Bankruptcy can be an ugly term; even the direct meaning is an unpleasant allusion to "breaking the bank." But eligibility for different types of bankruptcy and successfully declaring it should not be a defeat. In a way, it is a chance to start over.
The two most common types of personal bankruptcy offer options to people in different types and severities of debt. Chapter 7 bankruptcy, usually known as liquidation, allows a person to settle most or all of their debts by raising money with assets and property. Chapter 13, sometimes called a "wage earner's plan," allows people with steady income to settle debts without liquidation.
United States bankruptcy law generally allows people to apply for Chapter 13 if they have less than $394,725 in unsecured debt. Bankruptcy courts had offered different and often conflicting rulings on whether or not a person may declare Chapter 13 bankruptcy if significant student loans raise a person's debt above this amount.
A bankruptcy judge who recently ruled on this issue claimed in her determination that the decision "should be made on a case-by-case basis considering the best interest of creditors and the bankruptcy estate." Judges who agree with this approach may allow a student or former student to avoid liquidation in bankruptcy with greater debt if it helps both creditor and debtor.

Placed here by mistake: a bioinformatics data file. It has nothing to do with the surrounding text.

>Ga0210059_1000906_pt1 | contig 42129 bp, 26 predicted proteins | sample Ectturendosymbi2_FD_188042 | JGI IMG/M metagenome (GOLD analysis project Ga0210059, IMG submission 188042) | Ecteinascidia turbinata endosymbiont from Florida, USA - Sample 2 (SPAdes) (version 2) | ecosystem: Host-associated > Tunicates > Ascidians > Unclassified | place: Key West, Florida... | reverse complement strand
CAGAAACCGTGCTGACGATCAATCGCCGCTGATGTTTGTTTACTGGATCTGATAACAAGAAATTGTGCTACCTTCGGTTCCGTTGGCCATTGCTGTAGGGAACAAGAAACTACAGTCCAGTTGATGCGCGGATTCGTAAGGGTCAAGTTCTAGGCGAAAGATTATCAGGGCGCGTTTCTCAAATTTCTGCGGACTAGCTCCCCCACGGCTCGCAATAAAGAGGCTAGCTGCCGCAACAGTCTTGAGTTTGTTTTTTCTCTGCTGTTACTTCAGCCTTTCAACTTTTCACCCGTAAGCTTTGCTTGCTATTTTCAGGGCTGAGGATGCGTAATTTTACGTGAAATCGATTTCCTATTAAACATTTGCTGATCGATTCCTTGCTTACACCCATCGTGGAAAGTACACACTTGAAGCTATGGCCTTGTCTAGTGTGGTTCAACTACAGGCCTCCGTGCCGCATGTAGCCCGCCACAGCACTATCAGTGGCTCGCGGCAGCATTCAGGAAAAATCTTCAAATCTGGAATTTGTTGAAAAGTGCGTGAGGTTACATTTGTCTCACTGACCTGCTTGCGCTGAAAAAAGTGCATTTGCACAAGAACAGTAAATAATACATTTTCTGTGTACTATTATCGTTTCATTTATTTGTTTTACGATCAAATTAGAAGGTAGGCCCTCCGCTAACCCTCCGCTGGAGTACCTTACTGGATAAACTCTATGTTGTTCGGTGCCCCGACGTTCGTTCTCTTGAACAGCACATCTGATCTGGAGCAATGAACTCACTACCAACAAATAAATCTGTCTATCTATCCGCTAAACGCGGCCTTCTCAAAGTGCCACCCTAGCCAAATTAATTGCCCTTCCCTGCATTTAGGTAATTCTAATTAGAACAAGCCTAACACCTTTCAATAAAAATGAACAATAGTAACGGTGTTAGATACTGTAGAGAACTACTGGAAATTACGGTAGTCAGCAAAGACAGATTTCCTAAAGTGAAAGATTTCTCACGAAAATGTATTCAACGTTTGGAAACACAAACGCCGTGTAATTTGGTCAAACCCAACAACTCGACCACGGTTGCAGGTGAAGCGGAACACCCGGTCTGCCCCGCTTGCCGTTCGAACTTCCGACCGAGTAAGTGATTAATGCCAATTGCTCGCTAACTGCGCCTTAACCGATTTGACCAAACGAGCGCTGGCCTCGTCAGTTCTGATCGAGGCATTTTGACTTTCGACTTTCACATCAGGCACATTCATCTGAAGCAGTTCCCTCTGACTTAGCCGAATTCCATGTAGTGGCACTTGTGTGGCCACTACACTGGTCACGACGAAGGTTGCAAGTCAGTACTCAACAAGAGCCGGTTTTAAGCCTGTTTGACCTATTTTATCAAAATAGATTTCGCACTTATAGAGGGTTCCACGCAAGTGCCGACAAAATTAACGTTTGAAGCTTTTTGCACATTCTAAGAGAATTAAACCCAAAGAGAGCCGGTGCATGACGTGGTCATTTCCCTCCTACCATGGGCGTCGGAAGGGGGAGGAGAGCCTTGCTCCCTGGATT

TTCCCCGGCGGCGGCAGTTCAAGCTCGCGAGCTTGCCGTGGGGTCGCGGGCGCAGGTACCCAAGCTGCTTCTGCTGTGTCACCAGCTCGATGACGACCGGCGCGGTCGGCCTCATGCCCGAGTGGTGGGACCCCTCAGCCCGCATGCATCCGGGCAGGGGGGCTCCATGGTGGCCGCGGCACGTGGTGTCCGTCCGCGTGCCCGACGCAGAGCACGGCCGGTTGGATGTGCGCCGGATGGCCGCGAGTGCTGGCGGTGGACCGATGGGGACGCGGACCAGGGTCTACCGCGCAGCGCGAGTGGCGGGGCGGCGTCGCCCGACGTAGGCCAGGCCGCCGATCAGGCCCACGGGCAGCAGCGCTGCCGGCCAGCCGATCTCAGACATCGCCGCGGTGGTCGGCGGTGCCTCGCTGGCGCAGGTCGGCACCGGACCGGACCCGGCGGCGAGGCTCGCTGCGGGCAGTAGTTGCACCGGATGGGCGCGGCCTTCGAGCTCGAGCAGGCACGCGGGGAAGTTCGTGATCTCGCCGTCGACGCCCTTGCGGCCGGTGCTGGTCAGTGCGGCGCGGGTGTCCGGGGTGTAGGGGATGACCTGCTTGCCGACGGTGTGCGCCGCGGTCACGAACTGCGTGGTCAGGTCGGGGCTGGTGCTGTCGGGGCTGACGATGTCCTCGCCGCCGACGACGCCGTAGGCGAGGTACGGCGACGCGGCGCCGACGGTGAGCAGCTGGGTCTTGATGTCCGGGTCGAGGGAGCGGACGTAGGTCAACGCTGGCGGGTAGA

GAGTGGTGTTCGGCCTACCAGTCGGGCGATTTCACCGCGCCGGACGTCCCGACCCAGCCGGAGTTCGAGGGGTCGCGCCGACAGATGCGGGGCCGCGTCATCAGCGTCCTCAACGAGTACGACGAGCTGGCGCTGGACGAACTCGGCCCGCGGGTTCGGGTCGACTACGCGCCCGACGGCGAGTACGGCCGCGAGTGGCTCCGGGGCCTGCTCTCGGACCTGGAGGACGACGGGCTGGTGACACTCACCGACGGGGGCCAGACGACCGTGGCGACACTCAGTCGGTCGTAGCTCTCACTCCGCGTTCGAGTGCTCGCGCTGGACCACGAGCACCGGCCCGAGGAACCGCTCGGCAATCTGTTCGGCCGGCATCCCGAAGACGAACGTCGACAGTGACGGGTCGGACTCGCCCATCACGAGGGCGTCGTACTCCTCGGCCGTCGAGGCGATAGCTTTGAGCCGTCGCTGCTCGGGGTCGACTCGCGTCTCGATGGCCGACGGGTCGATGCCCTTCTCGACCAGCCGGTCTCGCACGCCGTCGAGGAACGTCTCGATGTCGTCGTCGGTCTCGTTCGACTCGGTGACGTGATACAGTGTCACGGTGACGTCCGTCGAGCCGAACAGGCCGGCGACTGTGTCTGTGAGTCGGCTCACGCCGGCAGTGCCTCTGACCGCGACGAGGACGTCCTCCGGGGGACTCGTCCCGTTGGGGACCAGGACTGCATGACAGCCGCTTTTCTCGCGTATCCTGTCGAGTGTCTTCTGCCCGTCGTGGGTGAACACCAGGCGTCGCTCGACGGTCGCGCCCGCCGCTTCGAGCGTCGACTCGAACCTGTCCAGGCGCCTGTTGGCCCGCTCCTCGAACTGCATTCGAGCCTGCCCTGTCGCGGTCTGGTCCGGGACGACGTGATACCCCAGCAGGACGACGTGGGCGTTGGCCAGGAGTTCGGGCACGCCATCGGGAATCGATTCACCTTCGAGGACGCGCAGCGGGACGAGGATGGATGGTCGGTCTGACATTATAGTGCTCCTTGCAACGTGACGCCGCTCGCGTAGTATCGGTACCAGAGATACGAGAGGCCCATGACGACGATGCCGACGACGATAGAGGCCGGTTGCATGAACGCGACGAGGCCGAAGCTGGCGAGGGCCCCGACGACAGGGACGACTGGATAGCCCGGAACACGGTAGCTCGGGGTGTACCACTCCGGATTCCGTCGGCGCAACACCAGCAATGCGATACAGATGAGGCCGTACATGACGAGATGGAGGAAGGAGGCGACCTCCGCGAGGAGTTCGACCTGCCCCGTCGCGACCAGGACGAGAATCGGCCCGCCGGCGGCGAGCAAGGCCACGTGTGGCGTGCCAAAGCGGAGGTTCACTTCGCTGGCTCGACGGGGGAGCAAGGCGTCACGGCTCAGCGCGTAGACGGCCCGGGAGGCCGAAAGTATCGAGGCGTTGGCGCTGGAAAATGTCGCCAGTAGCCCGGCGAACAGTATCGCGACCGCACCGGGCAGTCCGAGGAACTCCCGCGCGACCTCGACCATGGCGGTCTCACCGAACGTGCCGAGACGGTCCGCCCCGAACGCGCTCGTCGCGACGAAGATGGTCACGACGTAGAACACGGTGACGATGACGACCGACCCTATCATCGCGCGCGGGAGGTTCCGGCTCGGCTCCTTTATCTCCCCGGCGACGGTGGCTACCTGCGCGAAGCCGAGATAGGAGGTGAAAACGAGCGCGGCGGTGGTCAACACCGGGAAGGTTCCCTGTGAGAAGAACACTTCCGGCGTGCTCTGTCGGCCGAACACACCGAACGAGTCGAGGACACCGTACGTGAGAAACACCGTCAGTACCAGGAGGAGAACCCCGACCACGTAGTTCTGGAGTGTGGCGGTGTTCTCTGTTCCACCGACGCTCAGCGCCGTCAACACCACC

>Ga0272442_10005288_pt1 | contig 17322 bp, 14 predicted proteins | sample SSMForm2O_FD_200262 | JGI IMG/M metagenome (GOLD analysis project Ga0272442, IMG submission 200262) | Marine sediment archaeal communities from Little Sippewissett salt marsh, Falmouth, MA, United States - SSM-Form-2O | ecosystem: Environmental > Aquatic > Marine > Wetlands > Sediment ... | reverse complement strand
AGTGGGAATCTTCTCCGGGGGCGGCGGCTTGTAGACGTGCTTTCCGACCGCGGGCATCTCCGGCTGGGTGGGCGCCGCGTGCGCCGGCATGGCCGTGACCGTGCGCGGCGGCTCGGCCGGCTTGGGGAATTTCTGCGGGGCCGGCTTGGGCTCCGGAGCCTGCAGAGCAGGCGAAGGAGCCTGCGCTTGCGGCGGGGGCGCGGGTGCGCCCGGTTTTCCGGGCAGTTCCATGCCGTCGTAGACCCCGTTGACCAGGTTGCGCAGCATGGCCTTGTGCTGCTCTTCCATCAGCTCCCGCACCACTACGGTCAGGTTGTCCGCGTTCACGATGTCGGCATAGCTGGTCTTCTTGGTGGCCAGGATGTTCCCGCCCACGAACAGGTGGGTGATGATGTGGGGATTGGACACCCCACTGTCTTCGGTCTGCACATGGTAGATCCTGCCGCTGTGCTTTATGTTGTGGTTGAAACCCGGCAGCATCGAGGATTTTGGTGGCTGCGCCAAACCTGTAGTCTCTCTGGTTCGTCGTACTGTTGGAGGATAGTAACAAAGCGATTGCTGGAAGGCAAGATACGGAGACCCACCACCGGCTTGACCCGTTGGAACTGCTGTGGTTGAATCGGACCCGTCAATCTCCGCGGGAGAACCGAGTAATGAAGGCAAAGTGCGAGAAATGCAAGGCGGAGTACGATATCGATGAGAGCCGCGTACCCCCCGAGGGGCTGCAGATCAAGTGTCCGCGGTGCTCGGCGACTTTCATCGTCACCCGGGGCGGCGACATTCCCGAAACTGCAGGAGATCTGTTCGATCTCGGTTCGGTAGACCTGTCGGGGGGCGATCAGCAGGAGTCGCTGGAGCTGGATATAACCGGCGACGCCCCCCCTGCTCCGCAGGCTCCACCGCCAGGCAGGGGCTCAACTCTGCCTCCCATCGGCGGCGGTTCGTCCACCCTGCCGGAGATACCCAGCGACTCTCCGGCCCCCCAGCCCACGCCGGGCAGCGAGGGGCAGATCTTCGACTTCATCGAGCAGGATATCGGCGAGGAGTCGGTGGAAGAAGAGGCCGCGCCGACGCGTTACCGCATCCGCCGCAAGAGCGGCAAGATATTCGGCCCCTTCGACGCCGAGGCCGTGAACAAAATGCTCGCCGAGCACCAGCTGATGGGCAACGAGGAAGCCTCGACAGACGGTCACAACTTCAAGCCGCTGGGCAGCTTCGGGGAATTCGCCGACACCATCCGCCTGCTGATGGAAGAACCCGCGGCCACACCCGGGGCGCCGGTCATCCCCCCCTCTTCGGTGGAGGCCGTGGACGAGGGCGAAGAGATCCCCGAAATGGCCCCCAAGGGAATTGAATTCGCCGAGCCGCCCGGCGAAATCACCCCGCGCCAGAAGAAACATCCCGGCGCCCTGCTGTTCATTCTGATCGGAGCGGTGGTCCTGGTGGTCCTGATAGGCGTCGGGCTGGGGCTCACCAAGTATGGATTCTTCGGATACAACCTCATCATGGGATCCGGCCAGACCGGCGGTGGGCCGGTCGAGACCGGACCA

People facing bankruptcy who may apply for Chapter 13 may avail themselves of legal representation. An attorney's counsel may increase the chances of a judge approving a petition for bankruptcy that favors the person with the opportunity to retain assets and possessions.
Source: Mondaq, "Courts Expand Eligibility For Chapter 13 Bankruptcy Of Persons Seeking To Discharge Outstanding Student Loans," Amir Shachmurove, Timothy St. George & David N. Anthony, May 15, 2018